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I've been reading on non-standard scales such as the 19-tone equal temperament. I'd really like to try some of them out, but it turns out to be difficult. Adjusting a physical instrument would be a major hassle, so I'm looking for software.

Preferably I'd like to use the computer keyboard as input and have tones of a microtonal scale as output. Such software of course is abundant for the standard 12-TET. I don't care very much how the software works (MIDI, OSC etc) as long as I can "play" and hear sound real-time.

Can anyone point me to such software?

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2 Answers 2

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According to http://en.wikipedia.org/wiki/Scala_%28program%29 : "Scala ... allows users to create ... musical scales..., play them with an on-screen keyboard or from an external MIDI keyboard ... retune MIDI streams and files using pitch bend ... supports MIDI sysex and file-based tunings ... export them to hardware and software synthesizers ... as a midi sequencer, ... its ASCII-based sequencing format ... is ... very powerful ... its use of human-readable text files to store musical scales ... has become a standard for representing microtonal scales ... The Scala site lists over thirty applications that support the format, including several major commercial packages..."

Installation and configuration of Scala can be a bit tricky but if you follow http://www.huygens-fokker.org/scala/downloads.html carefully, it should be relatively painless (remember to get the "Scale Archive" near the bottom of the download page too).

"For trying out 19-TET", after starting Scala, type the following command into where it tell you to "Type any command below here" near the bottom (and hit the enter key):

EQ 19 2

Then, click the play button (i.e. on the row of buttons named [Open] [Save] [Input] [Edit] [Stop] [Show] [Comp] [Play] [Relay] [Send] [Freq] [Opts] near the top, and play with the on screen musical keyboard that pops up using your mouse. After having fun with that, you may want to issue the following command to Scala for it to tell you more about how to use it:

@tutorial

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Thanks! Sounds very versatile. I'll take the time to try it out after I get it to run... :) –  dancek Nov 3 '11 at 18:44
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Scala is horribly packaged but otherwise a great piece of software! Thanks again! –  dancek Nov 5 '11 at 23:47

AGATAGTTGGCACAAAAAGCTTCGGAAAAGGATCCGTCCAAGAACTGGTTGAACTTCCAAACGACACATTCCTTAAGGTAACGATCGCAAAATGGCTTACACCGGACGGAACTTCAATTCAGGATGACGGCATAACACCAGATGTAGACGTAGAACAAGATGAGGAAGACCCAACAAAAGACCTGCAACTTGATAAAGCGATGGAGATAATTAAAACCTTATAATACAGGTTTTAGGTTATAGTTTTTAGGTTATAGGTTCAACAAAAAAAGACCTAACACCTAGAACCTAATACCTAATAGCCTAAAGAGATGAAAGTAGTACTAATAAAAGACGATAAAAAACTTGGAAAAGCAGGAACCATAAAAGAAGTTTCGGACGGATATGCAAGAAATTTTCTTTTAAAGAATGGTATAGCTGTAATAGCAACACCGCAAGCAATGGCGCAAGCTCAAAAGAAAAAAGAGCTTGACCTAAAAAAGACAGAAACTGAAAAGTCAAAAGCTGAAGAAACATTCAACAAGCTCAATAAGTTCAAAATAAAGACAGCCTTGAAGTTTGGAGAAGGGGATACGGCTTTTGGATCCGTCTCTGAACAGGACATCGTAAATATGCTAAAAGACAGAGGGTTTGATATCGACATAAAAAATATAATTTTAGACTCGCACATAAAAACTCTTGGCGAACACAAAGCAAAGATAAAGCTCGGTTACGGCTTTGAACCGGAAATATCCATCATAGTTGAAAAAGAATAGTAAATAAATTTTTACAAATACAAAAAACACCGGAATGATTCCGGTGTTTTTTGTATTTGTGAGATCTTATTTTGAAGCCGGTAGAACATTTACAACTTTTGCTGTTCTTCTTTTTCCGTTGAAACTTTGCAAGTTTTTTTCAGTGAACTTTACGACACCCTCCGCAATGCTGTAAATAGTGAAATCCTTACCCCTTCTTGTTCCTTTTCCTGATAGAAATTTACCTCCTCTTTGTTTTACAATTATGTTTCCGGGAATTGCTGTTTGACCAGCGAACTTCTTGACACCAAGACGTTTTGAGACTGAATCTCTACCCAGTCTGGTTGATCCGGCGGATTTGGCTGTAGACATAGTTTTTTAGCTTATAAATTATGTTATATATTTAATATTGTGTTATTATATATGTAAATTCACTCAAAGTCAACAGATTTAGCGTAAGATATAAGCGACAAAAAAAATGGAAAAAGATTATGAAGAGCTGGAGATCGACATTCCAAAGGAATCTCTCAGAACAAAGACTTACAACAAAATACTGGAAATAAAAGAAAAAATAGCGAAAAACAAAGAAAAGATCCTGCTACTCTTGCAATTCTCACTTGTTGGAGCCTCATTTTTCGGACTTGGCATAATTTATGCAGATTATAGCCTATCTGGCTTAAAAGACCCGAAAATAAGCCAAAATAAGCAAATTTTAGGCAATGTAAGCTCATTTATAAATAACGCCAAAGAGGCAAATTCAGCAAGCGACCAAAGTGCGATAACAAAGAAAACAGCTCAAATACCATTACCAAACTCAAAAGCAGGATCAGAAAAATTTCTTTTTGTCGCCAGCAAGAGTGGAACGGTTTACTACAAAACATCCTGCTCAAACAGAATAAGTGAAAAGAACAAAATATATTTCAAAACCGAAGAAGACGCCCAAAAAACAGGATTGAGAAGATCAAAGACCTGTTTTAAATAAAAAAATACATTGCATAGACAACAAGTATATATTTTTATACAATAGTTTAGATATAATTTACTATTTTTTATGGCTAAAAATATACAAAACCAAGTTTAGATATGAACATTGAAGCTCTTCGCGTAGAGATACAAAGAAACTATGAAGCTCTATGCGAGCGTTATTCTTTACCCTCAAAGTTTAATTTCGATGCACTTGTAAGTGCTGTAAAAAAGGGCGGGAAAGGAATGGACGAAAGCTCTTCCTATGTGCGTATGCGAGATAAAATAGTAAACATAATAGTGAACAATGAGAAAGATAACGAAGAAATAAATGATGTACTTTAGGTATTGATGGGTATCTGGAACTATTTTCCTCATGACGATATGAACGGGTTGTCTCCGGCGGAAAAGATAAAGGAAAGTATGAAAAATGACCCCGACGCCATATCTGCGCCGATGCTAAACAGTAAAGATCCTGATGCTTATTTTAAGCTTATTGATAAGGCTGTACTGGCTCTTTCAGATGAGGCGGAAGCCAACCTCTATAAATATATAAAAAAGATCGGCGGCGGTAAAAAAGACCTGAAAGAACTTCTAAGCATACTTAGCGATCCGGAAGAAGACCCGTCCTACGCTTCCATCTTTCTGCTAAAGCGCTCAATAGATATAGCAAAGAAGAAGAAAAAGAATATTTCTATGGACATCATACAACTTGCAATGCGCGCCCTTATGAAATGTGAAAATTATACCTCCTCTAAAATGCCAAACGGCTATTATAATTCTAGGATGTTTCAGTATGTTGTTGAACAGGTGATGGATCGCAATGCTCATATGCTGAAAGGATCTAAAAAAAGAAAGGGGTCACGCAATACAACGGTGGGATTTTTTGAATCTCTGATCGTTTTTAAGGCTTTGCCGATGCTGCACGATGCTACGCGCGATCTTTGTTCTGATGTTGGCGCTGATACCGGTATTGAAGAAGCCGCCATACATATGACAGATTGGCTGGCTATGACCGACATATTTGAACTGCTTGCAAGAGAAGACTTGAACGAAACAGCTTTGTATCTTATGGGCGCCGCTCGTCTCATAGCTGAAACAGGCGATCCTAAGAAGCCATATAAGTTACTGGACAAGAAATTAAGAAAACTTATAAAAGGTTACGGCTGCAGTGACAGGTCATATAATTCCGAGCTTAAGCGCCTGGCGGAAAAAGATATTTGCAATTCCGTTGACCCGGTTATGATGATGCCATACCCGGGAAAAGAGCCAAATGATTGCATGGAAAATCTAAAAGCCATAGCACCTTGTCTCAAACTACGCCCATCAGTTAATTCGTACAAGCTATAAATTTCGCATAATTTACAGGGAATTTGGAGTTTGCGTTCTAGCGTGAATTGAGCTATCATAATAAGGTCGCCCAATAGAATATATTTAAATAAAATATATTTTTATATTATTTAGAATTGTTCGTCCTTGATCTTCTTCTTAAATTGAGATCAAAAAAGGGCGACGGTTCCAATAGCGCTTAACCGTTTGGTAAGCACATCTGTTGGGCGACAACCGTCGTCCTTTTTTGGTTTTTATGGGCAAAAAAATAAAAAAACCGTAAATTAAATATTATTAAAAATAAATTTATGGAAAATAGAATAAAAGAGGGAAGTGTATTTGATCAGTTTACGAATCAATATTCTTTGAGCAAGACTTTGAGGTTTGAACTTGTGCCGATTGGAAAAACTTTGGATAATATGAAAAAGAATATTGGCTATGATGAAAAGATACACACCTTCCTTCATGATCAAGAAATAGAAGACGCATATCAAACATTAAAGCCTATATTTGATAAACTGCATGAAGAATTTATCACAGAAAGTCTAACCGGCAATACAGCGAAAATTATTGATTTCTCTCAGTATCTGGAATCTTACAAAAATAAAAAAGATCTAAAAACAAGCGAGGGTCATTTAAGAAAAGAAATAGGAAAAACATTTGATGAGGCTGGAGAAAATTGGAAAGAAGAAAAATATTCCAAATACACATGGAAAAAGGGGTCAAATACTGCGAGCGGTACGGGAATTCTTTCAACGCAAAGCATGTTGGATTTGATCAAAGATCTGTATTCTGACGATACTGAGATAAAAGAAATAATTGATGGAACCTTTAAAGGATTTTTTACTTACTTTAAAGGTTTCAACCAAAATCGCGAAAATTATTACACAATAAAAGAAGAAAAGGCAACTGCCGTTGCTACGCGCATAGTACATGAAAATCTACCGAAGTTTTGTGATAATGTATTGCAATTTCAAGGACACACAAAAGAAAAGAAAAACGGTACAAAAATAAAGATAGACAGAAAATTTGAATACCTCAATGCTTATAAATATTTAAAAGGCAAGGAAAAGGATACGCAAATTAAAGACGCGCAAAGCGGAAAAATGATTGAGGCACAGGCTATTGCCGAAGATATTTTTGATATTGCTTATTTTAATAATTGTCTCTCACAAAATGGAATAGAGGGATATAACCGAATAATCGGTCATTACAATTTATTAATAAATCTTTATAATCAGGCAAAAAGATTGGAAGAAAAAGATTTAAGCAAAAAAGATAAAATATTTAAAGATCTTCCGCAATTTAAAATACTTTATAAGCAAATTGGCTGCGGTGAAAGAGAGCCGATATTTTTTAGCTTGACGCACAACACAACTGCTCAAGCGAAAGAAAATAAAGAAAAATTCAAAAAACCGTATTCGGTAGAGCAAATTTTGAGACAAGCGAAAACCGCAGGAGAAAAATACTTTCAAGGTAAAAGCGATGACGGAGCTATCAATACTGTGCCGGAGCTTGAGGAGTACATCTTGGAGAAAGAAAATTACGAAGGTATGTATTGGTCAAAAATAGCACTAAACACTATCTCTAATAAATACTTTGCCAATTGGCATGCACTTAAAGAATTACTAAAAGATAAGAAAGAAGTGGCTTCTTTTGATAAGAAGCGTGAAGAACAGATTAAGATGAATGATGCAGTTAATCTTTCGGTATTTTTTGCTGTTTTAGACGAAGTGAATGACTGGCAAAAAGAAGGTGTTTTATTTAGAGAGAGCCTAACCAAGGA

Check out alt-tuner: www.TallKite.com/alt-tuner.html

It's a midi effect that works in your DAW. It does just intonation, all meantones, well temperament, adaptive just intonation, etc. It does 19-tone equal temperament, also known as 19-EDO. It does every EDO from 2 to 72 just by moving a single slider.

If you want to use a QWERTY keyboard, most DAWs let you do that, but even the cheapest used midi keyboard is much easier to play. It doesn't matter how it sounds, the computer will make the sounds.

For 19-EDO, there are two basic approaches: One is to limit yourself to accessing only 12 of the 19 notes at a time. Alt-tuner lets you change which of the notes you're accessing as you play, using keyswitches on the outer octaves of the keyboard or on a 2nd keyboard. You can also use footpedals.

The other approach is to change the usual keyboard layout to access all 19 notes. You will still have the usual 7-white-plus-5-black arrangement, but you tell alt-tuner you want 19 notes per octave, so that C4 (middle-C) up to G5 is one octave, G5 up to D7 is another octave, C4 down to F2 is another octave, etc. All the intervals become much wider, a fifth is almost as wide as an octave. It's definitely harder to play, but not impossible :)

You can take the second approach further by modifying a midi keyboard to a 7-white-plus-12-black arrangement. This is easier than it sounds, the keys just pop off. You must check this out!!

Just to be clear, rearranging the keys by itself doesn't change the tuning, you'll need alt-tuner or Scala to do that.

If you don't have a DAW yet, don't use GarageBand! You will outgrow it, and you won't be able to export your midi, and you'll have to abandon all earlier work. Get Reaper, it's cheap and fast and powerful. For sounds, if you don't have any VSTi's yet, get SampleTank Free, a good starter set of sounds. With this software you'll be able to play and hear yourself live, also record yourself, edit yourself, overdub new tracks with different sounds, etc.

You can also do 19-tones-per-octave tunings which aren't EDOs, like extended meantone. All the above applies to this too. Google "cembalo cromatico" to see 19-tone keyboards from the 1500's tuned this way.

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Very interesting! Thanks for the hints! –  dancek Oct 10 '13 at 11:04

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